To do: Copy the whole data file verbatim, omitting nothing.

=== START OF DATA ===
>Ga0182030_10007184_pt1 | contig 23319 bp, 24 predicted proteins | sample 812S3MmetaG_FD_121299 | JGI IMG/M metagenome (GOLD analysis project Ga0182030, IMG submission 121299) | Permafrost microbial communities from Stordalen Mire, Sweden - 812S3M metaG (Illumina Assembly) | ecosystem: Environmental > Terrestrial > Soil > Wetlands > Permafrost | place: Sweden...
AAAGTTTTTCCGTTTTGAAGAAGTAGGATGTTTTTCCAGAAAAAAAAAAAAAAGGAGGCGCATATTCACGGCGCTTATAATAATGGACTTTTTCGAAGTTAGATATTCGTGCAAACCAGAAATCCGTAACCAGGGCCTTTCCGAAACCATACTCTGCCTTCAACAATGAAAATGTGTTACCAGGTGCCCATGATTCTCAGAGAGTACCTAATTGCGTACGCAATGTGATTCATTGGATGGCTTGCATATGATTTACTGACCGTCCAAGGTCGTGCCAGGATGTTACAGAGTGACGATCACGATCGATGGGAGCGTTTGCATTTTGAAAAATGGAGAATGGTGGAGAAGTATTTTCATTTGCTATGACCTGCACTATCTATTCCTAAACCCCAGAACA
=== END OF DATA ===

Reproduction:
>Ga0182030_10007184_pt1 | contig 23319 bp, 24 predicted proteins | sample 812S3MmetaG_FD_121299 | JGI IMG/M metagenome (GOLD analysis project Ga0182030, IMG submission 121299) | Permafrost microbial communities from Stordalen Mire, Sweden - 812S3M metaG (Illumina Assembly) | ecosystem: Environmental > Terrestrial > Soil > Wetlands > Permafrost | place: Sweden...
AAAGTTTTTCCGTTTTGAAGAAGTAGGATGTTTTTCCAGAAAAAAAAAAAAAAGGAGGCGCATATTCACGGCGCTTATAATAATGGACTTTTTCGAAGTTAGATATTCGTGCAAACCAGAAATCCGTAACCAGGGCCTTTCCGAAACCATACTCTGCCTTCAACAATGAAAATGTGTTACCAGGTGCCCATGATTCTCAGAGAGTACCTAATTGCGTACGCAATGTGATTCATTGGATGGCTTGCATATGATTTACTGACCGTCCAAGGTCGTGCCAGGATGTTACAGAGTGACGATCACGATCGATGGGAGCGTTTGCATTTTGAAAAATGGAGAATGGTGGAGAAGTATTTTCATTTGCTATGACCTGCACTATCTATTCCTAAACCCCAGAACA